The stock market downturn is costing state and local retirement funds billions of dollars. The losses are only on paper right now, but the problem is already serious in some states.

Minnesota's Public Employees Retirement Association is in fiscal trouble because its investment losses are compounded by demographic problems: A large number of state workers have come on the job later in life or are leaving government employment early after becoming vested. The dovetailing of stock market lows with benefit-claim highs has created a projected funding deficit for the next 30 years of $1 billion. The pension plan has already come hat in hand to the legislature, looking for a bailout that will cost the state approximately $27 million a year.

Out in New Mexico, the problem isn't quite as acute. That state's Public Employees Retirement Association investment kitty lost about 4 percent of its value in the first three months of this year. Projected benefits were 99 percent funded as of June 2000, but Bob Gish, PERA's investments director, says that because of the recent dip in returns, it will be at least a couple of years before PERA is fully funded and free from worrying about having to ask the legislature for future payments.

For the most part, though, pension fund managers are putting their stock market losses in perspective. Retirement plans are, by their nature, investors for the long haul. "Losing money means you're selling," says Oregon State Treasurer Randall Edwards, "and we're not selling."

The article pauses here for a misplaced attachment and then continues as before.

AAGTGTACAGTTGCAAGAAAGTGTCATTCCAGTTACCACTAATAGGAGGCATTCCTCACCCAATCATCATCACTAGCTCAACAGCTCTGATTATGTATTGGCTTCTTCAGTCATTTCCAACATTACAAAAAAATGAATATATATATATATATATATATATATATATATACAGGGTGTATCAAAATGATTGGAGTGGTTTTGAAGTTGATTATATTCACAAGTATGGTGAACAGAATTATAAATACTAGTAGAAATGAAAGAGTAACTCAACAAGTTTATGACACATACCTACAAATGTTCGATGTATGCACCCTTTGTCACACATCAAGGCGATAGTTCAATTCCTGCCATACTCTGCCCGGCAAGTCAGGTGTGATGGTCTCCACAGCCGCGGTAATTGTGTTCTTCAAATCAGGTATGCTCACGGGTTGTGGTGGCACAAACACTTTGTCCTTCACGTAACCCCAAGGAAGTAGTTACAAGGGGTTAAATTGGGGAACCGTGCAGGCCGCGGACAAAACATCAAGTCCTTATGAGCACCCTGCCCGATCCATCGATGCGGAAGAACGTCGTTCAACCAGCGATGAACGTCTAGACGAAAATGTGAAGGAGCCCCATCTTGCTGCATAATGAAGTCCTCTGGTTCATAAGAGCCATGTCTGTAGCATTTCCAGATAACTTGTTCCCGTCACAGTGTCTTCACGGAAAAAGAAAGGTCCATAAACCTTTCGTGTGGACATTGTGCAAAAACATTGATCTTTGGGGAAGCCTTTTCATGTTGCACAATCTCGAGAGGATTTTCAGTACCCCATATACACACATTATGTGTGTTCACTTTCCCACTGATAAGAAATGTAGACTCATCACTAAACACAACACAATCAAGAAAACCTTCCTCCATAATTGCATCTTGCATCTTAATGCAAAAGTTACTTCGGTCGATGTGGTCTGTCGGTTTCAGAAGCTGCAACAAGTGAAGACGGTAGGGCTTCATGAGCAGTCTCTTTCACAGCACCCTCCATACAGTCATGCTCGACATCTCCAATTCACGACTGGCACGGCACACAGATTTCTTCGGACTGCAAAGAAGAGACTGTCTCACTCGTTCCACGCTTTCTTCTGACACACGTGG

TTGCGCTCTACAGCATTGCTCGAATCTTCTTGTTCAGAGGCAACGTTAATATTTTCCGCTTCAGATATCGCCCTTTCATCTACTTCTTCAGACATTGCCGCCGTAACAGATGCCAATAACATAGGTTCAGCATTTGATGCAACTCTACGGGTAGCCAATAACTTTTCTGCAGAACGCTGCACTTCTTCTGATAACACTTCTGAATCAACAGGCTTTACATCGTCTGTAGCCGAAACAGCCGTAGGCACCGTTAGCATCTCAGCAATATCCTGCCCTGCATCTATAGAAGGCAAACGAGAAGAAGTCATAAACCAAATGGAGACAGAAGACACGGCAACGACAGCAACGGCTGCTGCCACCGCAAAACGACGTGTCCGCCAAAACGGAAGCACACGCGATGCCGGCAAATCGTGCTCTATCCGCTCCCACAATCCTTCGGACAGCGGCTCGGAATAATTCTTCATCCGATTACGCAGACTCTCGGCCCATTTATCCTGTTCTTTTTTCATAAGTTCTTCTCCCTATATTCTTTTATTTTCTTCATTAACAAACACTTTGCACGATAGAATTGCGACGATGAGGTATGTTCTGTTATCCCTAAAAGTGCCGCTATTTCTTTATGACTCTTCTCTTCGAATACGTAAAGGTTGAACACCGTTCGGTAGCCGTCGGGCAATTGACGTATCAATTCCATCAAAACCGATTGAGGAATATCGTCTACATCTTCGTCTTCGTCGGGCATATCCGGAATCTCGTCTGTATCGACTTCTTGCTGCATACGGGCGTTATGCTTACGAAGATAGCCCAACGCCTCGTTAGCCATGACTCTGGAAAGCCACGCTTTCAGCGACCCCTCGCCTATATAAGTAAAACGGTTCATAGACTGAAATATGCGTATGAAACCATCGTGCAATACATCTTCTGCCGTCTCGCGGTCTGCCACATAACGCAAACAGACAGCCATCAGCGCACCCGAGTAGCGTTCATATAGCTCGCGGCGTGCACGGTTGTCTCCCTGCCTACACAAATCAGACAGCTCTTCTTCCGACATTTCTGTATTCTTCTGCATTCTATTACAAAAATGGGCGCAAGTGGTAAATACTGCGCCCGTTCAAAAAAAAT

Oregon's $40 billion Public Employees Retirement Fund is aggressive but diversified: About 60 percent of the fund's money is in stocks, but the rest is in real estate, venture capital and fixed-income investments. If any aspect of the portfolio dips below a certain amount, the state's policy is to start buying more. So, rather than pulling out of equities, "we're getting close to a buy mode," Edwards says.

Most pension fund managers aren't too worried about losses for another reason. Many funds use actuarial smoothing techniques that spread losses--and profits--over a five-year period. So even with today's down market, the five-year returns look healthy, compared to historical rates of return. And state and local pension funds are doing a much better job of storing nuts against any coming winter: The value of assets to liabilities in 1998 was 95 percent, up from only 50 percent in the 1970s.

Retirement plan officials "have behaved very, very well from the standpoint of not panicking," says Girard Miller, president of ICMA Retirement Corp. "The vast majority of them understand that stocks do, in fact, go down."